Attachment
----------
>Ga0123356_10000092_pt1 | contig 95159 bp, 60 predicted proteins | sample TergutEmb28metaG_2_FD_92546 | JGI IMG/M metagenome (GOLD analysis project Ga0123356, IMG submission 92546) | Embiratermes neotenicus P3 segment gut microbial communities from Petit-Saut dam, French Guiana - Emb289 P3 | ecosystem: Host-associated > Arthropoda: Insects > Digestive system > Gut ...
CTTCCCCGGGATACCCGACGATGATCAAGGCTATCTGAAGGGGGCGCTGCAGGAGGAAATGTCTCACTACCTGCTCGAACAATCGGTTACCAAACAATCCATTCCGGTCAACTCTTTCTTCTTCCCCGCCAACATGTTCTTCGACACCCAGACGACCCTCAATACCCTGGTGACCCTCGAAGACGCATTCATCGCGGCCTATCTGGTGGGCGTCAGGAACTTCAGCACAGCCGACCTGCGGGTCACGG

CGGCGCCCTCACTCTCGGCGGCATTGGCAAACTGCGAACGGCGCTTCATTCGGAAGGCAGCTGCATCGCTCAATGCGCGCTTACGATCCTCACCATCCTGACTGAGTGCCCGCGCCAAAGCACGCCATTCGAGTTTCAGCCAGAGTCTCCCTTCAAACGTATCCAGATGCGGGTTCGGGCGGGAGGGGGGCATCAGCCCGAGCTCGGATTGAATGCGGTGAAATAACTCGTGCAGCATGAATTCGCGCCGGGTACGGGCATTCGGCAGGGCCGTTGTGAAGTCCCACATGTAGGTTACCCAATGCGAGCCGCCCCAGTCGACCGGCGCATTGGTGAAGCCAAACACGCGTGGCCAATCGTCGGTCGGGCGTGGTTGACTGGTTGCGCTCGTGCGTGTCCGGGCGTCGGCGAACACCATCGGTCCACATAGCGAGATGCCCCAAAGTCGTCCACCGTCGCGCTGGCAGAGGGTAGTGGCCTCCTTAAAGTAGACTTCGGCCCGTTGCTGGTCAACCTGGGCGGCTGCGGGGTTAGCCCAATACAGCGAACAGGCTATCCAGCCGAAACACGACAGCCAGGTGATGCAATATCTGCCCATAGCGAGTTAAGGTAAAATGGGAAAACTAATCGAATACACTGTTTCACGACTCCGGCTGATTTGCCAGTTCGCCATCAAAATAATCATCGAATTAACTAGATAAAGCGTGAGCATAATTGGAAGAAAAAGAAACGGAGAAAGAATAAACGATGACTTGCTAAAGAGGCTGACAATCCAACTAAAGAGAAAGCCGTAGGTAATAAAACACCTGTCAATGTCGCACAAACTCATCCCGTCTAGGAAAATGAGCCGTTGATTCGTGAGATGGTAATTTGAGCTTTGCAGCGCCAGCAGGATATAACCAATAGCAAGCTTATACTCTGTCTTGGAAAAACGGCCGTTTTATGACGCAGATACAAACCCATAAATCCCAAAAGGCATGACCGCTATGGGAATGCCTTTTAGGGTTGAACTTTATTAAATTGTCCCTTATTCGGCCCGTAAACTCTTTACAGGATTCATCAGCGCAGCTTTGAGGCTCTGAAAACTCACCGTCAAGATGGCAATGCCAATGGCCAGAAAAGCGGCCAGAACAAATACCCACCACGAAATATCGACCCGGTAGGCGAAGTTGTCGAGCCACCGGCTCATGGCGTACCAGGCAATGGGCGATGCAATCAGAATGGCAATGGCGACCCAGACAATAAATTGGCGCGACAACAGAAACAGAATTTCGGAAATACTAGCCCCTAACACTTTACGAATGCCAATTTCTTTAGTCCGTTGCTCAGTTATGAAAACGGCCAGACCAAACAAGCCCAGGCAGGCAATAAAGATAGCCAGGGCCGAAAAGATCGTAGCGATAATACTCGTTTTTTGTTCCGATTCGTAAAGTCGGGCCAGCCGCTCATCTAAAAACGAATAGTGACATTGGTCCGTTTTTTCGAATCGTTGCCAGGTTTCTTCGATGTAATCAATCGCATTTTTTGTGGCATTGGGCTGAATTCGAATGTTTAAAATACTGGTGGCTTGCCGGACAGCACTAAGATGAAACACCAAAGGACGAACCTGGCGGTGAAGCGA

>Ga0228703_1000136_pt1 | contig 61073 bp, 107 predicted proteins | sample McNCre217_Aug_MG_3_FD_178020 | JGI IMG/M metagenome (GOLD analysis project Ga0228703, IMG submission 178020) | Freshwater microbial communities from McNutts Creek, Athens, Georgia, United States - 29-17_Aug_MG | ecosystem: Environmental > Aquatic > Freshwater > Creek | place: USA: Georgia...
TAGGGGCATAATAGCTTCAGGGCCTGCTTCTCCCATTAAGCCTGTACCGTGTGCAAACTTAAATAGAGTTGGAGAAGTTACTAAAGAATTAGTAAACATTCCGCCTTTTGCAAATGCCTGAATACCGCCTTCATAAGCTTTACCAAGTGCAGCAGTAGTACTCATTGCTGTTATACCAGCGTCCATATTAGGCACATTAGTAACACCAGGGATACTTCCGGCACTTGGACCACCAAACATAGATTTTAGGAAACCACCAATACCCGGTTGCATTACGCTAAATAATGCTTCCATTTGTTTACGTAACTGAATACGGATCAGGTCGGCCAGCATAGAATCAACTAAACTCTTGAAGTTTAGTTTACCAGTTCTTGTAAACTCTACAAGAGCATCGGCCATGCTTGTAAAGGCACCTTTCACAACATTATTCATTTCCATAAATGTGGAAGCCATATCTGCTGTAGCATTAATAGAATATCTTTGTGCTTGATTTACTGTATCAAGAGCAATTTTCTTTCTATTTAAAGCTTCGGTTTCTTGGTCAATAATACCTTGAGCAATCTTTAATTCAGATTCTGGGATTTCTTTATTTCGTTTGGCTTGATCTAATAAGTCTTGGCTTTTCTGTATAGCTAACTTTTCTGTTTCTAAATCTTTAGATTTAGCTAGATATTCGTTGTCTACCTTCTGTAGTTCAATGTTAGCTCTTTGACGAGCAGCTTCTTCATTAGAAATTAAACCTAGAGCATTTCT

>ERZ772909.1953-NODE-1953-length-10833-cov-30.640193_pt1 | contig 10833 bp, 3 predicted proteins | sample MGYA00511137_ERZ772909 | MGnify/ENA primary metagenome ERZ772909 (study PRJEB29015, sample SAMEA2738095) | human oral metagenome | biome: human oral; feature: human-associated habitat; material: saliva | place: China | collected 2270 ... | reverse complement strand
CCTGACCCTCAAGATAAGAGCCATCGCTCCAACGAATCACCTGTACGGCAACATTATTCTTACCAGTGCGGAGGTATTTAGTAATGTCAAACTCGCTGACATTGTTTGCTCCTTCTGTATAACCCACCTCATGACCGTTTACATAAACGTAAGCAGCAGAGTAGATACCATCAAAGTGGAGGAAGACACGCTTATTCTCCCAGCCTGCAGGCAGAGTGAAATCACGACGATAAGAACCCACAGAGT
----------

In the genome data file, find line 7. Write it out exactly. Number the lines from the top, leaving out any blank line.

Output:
CCTGACCCTCAAGATAAGAGCCATCGCTCCAACGAATCACCTGTACGGCAACATTATTCTTACCAGTGCGGAGGTATTTAGTAATGTCAAACTCGCTGACATTGTTTGCTCCTTCTGTATAACCCACCTCATGACCGTTTACATAAACGTAAGCAGCAGAGTAGATACCATCAAAGTGGAGGAAGACACGCTTATTCTCCCAGCCTGCAGGCAGAGTGAAATCACGACGATAAGAACCCACAGAGT